Horwath invokes a sacred cow but delivers a load of bull
Previously published in the Hamilton Spectator
The problem with calling on sacred cows is that the result is often a load of bull. That’s what taxpayers got with the NDP’s not-so-bombshell release of leaked draft health-care legislation in Ontario.
On Jan. 31, NDP leader Andrea Horwath released draft health-care legislation her party had obtained through a leak from an Ontario bureaucrat. Horwath held a press conference where she outlined what she called the Progressive Conservatives’ secret plan to privatize health care.
It’s precisely these kinds of claims that make improving healthcare in Canada so challenging.
Any kind of change is brought before the sacred altar of public health care for judgment and it’s almost always condemned. And it is condemned whether or not condemnation is warranted, or whether the plan even actually involves any degree of privatization.
In the case of the NDP’s release, there wasn’t even a plan, let alone a plan for privatization. The NDP released incomplete draft legislation and some documents that had not even made it to the desk of Health Minister Christine Elliott.
But even if what was released could be called a plan, it doesn’t involve any privatization.
Horwath claimed the legislation includes a “specific mandate” for privatization. It doesn’t. Rather, the draft bill would allow the minister of health to “designate” certain hospitals or other health-care providers as an “integrated care delivery system”.
Horwath has claimed that because the “integrated care delivery system” section of the draft bill does not include an explicit prohibition against private or for-profit care, it’s a plan for privatization. But the lack of a prohibition is not the same thing as a specific mandate.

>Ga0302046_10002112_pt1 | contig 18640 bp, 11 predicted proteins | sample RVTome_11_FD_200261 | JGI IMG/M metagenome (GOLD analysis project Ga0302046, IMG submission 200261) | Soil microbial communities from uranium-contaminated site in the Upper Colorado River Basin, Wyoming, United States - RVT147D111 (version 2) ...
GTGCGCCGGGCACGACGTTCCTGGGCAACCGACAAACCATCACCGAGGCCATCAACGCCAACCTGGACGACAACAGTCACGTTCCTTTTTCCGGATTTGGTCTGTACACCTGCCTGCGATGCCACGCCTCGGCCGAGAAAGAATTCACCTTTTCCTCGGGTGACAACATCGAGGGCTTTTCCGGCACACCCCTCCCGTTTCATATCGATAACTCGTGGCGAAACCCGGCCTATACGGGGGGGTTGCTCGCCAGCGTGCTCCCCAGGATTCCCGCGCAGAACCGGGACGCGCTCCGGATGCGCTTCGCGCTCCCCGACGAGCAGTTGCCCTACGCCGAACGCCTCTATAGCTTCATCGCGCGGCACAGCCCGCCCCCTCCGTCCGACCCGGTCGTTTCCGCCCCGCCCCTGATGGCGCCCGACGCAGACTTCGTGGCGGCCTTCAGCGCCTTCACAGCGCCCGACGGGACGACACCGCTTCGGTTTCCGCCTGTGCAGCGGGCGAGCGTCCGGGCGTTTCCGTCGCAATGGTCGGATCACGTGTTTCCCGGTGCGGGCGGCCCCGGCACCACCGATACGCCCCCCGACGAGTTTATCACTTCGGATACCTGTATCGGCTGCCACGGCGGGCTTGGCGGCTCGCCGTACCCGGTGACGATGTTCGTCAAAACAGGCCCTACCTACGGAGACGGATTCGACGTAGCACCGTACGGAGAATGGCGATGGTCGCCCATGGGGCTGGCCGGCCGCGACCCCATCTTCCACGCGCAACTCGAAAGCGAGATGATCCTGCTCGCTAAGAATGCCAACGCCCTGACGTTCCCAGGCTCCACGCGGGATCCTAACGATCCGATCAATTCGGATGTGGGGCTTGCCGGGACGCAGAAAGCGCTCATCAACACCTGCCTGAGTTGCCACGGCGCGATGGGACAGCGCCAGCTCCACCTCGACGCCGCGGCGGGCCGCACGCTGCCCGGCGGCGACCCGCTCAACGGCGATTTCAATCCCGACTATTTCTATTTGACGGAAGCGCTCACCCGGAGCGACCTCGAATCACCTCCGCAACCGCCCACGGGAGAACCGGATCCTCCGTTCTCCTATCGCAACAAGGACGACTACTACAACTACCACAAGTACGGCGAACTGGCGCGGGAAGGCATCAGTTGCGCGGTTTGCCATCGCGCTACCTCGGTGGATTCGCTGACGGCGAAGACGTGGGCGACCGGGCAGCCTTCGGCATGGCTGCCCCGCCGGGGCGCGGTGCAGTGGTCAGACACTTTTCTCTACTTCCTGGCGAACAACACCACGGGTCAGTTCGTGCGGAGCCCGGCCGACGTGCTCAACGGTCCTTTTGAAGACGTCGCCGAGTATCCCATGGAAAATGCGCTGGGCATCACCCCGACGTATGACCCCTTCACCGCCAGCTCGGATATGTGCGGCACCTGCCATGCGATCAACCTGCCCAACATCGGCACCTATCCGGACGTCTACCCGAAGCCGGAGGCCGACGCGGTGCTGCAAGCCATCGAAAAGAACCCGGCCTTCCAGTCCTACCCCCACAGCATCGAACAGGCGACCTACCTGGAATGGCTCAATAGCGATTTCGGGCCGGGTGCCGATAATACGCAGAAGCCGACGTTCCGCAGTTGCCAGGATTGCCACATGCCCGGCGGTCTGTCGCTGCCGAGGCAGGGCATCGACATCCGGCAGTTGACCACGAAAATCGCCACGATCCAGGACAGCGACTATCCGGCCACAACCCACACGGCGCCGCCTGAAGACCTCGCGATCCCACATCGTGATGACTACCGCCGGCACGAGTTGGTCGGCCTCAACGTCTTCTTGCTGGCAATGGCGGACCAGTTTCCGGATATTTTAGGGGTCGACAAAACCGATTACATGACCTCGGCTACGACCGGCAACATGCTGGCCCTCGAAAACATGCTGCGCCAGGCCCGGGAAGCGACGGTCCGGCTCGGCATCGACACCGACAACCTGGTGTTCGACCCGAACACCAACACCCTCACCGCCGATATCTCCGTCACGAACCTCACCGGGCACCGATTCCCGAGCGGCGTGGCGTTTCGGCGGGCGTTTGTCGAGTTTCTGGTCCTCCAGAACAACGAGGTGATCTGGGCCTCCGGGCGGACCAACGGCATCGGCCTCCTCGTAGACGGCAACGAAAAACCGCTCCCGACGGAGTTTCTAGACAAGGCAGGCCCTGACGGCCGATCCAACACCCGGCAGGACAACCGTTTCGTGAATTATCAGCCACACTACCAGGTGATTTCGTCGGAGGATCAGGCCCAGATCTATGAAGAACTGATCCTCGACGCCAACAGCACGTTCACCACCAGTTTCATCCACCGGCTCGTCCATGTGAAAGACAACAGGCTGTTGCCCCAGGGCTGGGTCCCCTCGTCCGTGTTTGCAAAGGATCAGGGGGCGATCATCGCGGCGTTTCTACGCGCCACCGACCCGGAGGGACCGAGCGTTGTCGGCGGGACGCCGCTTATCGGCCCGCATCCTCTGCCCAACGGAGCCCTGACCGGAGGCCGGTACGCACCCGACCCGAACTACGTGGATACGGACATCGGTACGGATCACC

The main purpose of the reform effort is to eliminate the Local Health Integration Networks that were created by the Liberals. The public has been largely dissatisfied with LHINs, which have poured money into a mid-level health-care bureaucracy rather than spending it where it was needed, on front-line care. LHIN administration costs are thought to be more than $100 million.
None of this has stopped Horwath from attempting to whip the media and the public into a fury over privatization.
If the type of changes proposed in the leaked draft are going to trigger hysterics, what hope is there for real and much needed improvements to the health-care system?
Many aspects of the province’s system are already private. For example, many long term care homes are private, and about half of all medical labs in Ontario are run by private companies. Famously, there are private clinics in the province, such as the world renowned Shouldice hernia clinic where people from across Canada and around the world (including American and Canadian politicians) come to pay for hernia repair operations. As John Michael McGrath pointed out for TVO, asking the government to explicitly prohibit private health care in the draft legislation would be asking it to ignore the reality of Ontario’s current system.
And around the world, there are countries with health care systems with a greater private involvement that operate better than Canada’s system. The Commonwealth Fund, a New York Times panel of health policy experts and the prestigious medical journal The Lancet have all ranked Canada’s system amongst the worst in the industrialized world.
The United Kingdom, Australia and the Netherlands have health-care systems that the Commonwealth Fund has ranked as the top three. They are performing better than our system, they all have universal coverage, and they all have some level of private involvement in health-care services. They are hardly the nightmare “American-style medicine” scenario that Horwath has been talking about.
It would do our province and patients some good if we looked at ways different funding and delivery models could improve our system rather than constantly calling on the sacred cow of public universal health care.